David H. Koch is the Lead Underwriter of Piano Concerto #1. This production is generously supported through an endowed gift from The Toni and Martin Sosnoff New Works Fund.  The Susan and Leonard Feinstein Foundation is the Premier Sponsor, and Linda Allard is the Premier Sponsor of costumes for this production. Mary Jo and Ted Shen, Mrs. Marjorie S. Isaac, and an anonymous donor are Leading Sponsors.  Edward and Caroline Hyman, Charlotte and Macdonald Mathey, Michele and Steven Pesner, and Michael and Sue Steinberg are Sponsors.  Additional support has also been generously provided by Mr. and Mrs. Hamilton E. James, Andrew J. Martin-Weber, and Howard S. Paley. This production has been made possible with public funds from the National Endowment for the Arts.

Piano Concerto #1 is co-commissioned by American Ballet Theatre and San Francisco Ballet.

Bach Partita is made possible by the generous support of the JCT Foundation and Leading Underwriters Patsy and Jeff Tarr.
Clear is generously supported through an endowed gift from Cosby W. and Timothy M. George.

Les Sylphides has been made possible with public funds from the National Endowment for the Arts. Costumes for Les Sylphides are generously sponsored through the Ellen Everett Kimiatek Costume Preservation Trust.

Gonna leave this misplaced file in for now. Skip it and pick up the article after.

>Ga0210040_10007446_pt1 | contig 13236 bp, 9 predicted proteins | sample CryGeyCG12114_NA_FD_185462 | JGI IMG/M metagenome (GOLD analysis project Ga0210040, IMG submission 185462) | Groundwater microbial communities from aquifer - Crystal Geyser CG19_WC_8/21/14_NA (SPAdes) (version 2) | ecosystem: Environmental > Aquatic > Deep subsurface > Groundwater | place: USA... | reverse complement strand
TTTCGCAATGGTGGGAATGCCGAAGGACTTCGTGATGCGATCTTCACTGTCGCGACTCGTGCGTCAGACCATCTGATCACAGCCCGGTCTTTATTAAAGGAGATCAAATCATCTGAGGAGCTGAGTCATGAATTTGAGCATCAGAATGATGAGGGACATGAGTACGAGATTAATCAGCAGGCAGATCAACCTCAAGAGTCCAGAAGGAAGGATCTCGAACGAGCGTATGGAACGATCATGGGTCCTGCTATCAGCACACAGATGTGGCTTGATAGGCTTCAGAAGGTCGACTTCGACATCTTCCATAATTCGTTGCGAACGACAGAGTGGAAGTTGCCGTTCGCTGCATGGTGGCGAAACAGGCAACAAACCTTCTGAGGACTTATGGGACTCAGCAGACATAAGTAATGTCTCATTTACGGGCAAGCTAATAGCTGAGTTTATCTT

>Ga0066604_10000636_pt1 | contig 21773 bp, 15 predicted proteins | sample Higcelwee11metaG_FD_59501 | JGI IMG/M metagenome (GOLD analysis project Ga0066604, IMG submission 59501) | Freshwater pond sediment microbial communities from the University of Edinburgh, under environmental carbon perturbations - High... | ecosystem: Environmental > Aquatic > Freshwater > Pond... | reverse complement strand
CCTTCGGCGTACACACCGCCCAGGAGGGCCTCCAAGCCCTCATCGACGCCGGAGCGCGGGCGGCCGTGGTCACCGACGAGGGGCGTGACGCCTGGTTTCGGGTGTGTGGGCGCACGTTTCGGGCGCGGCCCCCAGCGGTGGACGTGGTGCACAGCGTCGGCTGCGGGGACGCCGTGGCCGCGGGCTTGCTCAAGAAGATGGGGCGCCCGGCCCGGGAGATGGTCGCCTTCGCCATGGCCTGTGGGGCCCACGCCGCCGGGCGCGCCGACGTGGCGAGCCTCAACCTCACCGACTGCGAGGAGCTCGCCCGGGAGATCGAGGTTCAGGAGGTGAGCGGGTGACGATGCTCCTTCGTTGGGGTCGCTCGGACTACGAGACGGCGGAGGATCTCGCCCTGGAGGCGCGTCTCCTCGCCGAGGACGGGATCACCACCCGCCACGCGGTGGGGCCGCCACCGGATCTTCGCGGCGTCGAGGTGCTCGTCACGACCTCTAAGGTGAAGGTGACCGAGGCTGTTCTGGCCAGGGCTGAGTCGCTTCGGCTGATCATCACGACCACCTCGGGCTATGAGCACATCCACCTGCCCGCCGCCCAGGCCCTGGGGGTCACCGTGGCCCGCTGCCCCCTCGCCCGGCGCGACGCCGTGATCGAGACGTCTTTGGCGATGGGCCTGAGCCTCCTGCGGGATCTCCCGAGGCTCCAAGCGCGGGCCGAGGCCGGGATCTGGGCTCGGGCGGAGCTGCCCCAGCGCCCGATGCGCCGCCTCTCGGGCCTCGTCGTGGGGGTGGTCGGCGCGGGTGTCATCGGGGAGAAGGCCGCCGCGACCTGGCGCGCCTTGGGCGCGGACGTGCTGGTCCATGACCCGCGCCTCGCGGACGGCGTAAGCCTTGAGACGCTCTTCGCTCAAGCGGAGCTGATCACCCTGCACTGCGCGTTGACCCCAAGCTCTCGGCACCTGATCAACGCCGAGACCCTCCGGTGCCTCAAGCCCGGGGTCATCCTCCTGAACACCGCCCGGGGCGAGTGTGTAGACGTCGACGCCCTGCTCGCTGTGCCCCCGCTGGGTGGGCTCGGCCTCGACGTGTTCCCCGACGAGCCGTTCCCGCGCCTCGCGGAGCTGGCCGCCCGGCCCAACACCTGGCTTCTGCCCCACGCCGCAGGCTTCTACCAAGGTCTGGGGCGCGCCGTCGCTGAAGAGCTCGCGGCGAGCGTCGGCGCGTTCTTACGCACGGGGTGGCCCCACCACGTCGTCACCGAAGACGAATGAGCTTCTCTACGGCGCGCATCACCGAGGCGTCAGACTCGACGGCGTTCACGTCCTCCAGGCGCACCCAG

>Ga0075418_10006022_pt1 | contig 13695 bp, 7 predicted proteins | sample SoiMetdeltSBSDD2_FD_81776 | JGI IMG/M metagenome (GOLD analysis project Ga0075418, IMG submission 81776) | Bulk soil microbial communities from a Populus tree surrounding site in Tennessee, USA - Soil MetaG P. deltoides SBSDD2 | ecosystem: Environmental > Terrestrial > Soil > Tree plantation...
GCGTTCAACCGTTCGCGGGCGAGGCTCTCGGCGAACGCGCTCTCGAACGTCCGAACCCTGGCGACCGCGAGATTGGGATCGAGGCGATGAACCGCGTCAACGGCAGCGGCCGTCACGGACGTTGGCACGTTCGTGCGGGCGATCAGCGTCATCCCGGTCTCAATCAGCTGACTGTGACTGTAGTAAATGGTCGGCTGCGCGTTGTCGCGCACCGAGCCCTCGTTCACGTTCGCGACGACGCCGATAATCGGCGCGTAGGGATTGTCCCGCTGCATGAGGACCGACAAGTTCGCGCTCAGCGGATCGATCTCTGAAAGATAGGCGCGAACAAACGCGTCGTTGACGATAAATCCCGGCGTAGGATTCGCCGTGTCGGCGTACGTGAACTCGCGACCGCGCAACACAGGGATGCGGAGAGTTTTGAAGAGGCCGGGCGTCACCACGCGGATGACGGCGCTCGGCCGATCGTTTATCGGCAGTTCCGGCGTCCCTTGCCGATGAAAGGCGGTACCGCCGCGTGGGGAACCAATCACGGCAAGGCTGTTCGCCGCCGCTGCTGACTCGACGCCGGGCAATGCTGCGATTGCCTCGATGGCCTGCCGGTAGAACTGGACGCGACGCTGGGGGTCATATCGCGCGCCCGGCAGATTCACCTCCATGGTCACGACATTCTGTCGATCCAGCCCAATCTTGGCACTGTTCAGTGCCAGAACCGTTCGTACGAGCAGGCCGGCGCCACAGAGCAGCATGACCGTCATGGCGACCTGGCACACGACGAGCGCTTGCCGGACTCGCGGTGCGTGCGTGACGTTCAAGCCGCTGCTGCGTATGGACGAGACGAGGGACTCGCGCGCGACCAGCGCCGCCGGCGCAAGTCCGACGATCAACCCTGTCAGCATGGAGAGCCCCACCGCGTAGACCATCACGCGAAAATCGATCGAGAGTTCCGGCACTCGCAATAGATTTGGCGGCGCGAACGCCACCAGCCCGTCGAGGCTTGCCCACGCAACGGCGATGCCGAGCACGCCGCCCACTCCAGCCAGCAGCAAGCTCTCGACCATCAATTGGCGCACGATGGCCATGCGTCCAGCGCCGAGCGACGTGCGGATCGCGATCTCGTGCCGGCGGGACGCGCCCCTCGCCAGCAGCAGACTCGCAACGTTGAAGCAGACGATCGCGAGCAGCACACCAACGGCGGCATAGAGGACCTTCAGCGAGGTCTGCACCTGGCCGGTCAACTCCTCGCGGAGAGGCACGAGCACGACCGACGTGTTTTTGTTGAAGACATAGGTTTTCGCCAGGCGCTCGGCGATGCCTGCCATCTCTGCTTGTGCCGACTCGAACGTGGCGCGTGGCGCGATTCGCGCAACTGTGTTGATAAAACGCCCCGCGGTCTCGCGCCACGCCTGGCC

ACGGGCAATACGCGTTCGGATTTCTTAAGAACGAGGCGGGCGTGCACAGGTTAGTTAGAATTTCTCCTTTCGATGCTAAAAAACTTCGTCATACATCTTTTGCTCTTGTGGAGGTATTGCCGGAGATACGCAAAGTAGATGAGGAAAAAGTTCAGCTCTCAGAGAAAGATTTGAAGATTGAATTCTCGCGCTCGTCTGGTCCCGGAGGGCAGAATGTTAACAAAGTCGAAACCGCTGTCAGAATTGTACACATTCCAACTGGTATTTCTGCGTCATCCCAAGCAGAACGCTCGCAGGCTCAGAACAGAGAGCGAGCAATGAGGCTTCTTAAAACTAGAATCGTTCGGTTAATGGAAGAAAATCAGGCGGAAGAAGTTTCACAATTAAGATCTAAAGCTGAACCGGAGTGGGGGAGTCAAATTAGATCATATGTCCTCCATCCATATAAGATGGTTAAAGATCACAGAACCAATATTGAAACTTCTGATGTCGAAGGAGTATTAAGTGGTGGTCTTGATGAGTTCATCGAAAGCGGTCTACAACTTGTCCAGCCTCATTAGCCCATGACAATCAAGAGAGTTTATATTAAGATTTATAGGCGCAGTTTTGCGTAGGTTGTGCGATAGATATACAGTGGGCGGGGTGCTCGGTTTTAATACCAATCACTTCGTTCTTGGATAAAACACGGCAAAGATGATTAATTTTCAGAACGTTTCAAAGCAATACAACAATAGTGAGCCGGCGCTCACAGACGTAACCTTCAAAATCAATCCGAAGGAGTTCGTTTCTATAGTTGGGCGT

ABT gratefully thanks Beverly D’Anne for her generous support of the Company’s 2013 performances of A Month in the Country.
ABT gratefully acknowledges Mr. and Mrs. John C. Sites, Jr. for their generous support of Theme and Variations through both an endowed gift and an additional special gift for costumes in 2013.

Ballet NEWS | Homage to Nureyev

Homage to Nureyev
London Coliseum
March 21st 2010

Erina Takahashi and Dmitri Gruzdyev in the Black Swan pas de deux from Swan Lake
Photography throughout :  Tim Cross

I’ve never seen Rudolph Hametovich Nureyev dance live. But I felt his compelling presence in every corner of the stage this evening, which is surely the aim in paying homage to him. I’m not a fan of the gala format – any gala – I think it needs updating so that you don’t get to the end feeling that you’ve had enough, and you definitely don’t want an already long gala to over-run by forty minutes or so. Fine if you’ve got a limo waiting in line outside; not so great if you need to catch a train or a bus on a Sunday night.

Homage to Nureyev